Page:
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Cracking the UJA-Federation Shell
Mon, 05/10/2010 - 20:00
Special to the Jewish Week

Thousands of tweets. Hundreds of thousands of hits. Millions watching the video clips.

The earthquake in Haiti? No.

I know, it's the new Apple iPad? Afraid not!

The story on the Times Square bomber? Not even warm!

Then what, for goodness' sake?

Megan Fox's thumb.

Megan Fox's thumb? Stu, what are you talking about?

For those of you iconically and culturally challenged who are unaware of the biggest story to hit the wired world in years, I will fill you in. For the overwhelming number of you who know what I'm referring to, skip a paragraph.

Megan Fox, a 24-year-old movie actress (she was great in Transformers), has been dubbed one of the world's sexiest women by many of the tabloids. (How do you achieve that title at the age of 24? Hm, my age must be showing; however, I digress.) She is, they claim, perfect in every way. Beautiful hair, toned physique, perky, and fun - the head cheerleader, if you will.

Well, as it turns out, Megan is not so perfect after all. Apparently, she has a less-than-perfect thumb. (You can't make this stuff up - if you don't believe me, go to Google or Bing and search for "Megan Fox thumb.") Some people think it is a bit nubby. Some think it looks manly. Yet others complain it seems stubby.

Me, I want to know what this world is coming to. I won't even deal with the fact that when I was growing up, I would have known never to make fun of a physical difference. At that time, even the tabloids knew where to draw a line in the sand. Frankly, at first, I thought perhaps it had something to do with tikkun olam, repairing the world. Perhaps in our rush to repair the world, we were just going a bit too far by focusing on poor Megan's thumb. After thinking about it for a New York minute, I realized that God couldn't be so shallow as to see her thumb as falling into the category of something needing repair. (My apologizes to anyone who thinks that last statement was heretic or too flip in discussing the ruler of the universe.)

Nope! Nope! Nope!

I am confident that, as a nation, many of us have thankfully come to the conclusion that we need to appreciate even the thumb-size differences we bring to the table. Margaret Mead once said that if we ever hope to have a richer culture with contrasting values, we need to "weave a less-arbitrary social fabric, one in which each diverse human gift will find a fitting place." Today, however, I imagine she would wonder if our culture had any future hope of success, given that a less-than-perfect thumb could capture so much attention. Where, she might ask, is this nation heading?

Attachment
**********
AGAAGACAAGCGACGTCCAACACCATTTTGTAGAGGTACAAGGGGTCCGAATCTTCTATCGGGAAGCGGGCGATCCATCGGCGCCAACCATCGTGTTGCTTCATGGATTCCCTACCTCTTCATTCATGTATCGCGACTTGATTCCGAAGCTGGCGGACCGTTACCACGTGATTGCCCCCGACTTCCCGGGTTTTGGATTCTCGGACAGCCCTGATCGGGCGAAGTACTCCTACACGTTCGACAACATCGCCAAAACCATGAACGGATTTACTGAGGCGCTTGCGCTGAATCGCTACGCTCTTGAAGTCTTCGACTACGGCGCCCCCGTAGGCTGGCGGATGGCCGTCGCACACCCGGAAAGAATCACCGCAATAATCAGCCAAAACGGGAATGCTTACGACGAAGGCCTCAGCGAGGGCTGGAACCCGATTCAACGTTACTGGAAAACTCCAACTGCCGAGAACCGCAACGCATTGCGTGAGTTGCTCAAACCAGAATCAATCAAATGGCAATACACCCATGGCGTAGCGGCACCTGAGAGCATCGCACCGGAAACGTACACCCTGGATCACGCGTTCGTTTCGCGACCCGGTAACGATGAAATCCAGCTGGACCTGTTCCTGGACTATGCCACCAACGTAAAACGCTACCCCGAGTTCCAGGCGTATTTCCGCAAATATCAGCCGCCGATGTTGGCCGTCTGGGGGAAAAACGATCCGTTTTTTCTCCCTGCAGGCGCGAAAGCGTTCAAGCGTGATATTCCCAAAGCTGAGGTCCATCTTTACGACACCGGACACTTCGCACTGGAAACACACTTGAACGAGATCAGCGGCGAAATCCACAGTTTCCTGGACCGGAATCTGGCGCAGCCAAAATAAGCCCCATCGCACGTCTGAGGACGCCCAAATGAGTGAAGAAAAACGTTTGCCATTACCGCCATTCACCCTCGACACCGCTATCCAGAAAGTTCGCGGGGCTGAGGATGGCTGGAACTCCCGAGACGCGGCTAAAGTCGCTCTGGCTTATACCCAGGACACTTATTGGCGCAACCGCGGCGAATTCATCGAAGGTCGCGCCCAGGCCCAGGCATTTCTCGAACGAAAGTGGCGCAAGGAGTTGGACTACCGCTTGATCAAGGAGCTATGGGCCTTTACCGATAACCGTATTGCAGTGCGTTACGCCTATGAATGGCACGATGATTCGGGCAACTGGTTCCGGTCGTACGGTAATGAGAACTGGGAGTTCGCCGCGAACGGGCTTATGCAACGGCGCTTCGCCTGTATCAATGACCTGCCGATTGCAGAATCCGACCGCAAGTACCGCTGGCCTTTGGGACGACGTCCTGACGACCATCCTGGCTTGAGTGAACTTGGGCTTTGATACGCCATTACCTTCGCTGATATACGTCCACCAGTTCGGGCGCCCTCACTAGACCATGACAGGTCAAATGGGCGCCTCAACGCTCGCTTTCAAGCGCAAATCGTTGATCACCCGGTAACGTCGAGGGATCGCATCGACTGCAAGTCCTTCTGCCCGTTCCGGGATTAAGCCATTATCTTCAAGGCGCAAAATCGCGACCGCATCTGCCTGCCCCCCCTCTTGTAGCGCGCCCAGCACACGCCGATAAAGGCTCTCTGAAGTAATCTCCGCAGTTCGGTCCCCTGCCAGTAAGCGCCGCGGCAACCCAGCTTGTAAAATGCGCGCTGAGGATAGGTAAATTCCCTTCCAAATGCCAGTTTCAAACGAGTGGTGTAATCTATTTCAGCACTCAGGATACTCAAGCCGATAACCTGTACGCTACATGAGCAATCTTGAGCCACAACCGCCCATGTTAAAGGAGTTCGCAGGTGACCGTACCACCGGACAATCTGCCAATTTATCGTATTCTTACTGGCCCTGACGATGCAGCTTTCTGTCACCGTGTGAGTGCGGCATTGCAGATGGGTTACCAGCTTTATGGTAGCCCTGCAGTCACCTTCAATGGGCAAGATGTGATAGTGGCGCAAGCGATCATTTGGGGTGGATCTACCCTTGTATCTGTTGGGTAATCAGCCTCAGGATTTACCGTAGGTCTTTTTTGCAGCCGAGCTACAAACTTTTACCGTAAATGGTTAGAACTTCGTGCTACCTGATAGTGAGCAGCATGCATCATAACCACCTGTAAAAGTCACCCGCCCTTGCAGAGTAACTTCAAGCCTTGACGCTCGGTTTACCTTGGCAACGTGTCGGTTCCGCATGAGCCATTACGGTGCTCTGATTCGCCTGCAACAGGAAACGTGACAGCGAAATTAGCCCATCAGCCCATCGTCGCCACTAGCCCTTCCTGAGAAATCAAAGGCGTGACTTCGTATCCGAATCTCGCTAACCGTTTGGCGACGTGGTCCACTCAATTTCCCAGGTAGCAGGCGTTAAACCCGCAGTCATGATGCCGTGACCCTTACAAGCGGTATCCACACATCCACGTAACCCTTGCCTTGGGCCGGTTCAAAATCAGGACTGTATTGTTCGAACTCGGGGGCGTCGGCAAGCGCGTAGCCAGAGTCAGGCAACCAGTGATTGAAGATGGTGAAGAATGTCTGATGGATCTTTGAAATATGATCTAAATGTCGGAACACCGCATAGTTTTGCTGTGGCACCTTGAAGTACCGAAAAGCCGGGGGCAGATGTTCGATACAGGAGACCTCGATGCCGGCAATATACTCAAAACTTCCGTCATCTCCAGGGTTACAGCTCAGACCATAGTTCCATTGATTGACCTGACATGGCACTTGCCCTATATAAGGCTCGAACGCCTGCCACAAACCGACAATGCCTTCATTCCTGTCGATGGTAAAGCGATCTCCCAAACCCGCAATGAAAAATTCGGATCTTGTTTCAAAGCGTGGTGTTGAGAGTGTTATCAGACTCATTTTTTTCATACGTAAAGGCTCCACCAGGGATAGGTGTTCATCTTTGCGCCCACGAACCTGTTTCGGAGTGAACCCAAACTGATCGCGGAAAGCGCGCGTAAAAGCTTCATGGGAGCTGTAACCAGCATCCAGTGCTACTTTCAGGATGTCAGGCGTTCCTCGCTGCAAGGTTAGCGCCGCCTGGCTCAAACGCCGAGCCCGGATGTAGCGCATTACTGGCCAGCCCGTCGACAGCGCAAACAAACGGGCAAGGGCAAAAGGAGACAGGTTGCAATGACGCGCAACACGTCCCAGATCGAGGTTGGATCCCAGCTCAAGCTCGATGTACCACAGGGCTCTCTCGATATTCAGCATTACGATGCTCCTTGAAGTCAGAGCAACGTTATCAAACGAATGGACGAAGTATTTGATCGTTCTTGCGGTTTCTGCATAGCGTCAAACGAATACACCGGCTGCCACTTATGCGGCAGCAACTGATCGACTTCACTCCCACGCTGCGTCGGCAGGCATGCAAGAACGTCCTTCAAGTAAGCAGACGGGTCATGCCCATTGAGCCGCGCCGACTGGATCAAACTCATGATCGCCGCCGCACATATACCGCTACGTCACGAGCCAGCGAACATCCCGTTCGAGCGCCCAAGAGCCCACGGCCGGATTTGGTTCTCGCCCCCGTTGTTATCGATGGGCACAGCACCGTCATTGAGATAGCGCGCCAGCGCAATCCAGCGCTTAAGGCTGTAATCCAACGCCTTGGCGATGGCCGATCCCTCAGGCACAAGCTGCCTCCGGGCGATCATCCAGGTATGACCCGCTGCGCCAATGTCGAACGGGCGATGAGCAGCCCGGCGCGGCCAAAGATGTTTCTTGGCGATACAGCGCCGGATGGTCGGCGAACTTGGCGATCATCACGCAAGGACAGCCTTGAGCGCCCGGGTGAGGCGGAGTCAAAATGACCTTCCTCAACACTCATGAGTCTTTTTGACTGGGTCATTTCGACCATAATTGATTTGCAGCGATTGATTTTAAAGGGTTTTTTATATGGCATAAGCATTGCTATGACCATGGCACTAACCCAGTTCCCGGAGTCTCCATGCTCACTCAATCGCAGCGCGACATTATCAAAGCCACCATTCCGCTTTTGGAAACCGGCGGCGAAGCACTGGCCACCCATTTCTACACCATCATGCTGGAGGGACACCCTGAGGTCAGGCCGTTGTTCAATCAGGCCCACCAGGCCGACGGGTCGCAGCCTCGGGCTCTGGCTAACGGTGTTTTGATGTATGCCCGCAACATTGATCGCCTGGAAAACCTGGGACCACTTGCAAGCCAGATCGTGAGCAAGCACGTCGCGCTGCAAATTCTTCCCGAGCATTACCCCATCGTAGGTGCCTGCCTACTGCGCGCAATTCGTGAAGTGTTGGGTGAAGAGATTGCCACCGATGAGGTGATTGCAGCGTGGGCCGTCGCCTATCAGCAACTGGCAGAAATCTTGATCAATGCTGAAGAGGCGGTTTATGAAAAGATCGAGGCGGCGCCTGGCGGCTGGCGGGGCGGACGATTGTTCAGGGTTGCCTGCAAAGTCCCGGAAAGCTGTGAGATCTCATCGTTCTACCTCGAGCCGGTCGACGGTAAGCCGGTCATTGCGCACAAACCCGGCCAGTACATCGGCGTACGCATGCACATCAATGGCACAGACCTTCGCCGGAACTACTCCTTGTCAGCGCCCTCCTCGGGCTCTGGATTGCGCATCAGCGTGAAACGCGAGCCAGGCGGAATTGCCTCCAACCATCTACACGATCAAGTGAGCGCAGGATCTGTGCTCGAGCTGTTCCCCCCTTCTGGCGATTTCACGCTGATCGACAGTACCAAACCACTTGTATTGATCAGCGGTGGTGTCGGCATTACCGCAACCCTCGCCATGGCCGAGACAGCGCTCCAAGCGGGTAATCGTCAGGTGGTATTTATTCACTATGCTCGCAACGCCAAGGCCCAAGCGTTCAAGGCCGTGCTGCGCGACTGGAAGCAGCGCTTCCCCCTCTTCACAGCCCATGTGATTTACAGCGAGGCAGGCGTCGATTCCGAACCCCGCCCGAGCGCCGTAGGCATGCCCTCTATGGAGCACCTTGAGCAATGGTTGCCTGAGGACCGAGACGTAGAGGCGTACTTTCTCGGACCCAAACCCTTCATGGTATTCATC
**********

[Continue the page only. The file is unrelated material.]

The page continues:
Well, thanks for listening. What - I'm sorry, what did you ask? Oh, yeah. How does this tie into UJA-Federation of New York's annual campaign?

The annual campaign is the largest peoplehood effort ever set forth by UJA-Federation. Through the portal of this campaign, more people enter the Jewish philanthropic world than through any other communal activity. The campaign emphasizes a diversity - thumbs and all - that allows our community to provide the platform for helping millions of people each year. Russians, Syrians, Sephardim, Iranians, and Ashkenazim; lawyers, financiers, entertainment executives; Long Islanders, city dwellers, Westchesterites; young people, old people, men, and women - and the list goes on. And it all comes together under our banner of caring for people in need, rescuing those in harm's way, strengthening Jewish communities in New York, in Israel, and around the world - and occasionally just giving a big family (peoplehood)-style hug at just the right moment.

And you know what? Each of us has a strange-looking thumb. And in the next few weeks, some of those thumbs will help run 40 major trade and community fundraising events. Other strange-looking thumbs will place thousands of pledge cards on event tables. Other thumbs will call past donors, ask for support, or bring in pledges. Lots of thumbs will take attendance, answer phones, put together journals, show videos, write speeches, process gifts, and, occasionally over the next several weeks, wipe away a tear, rub a tired face, or give an assuring pat on the back to someone feeling the stress of raising almost a million dollars a day, as we do every year at this time.

Huh, what do you know? The world is about imperfect thumbs. Come to think of it, we really should have known all along. At the end of every journey, it's all those imperfect thumbs that let us hitchhike our way through life together.

Stuart Tauber is senior vice president for financial resources development at UJA-Federation of New York.  A pop cultural enthusiast, Stu can be found on Twitter.
 

 

 

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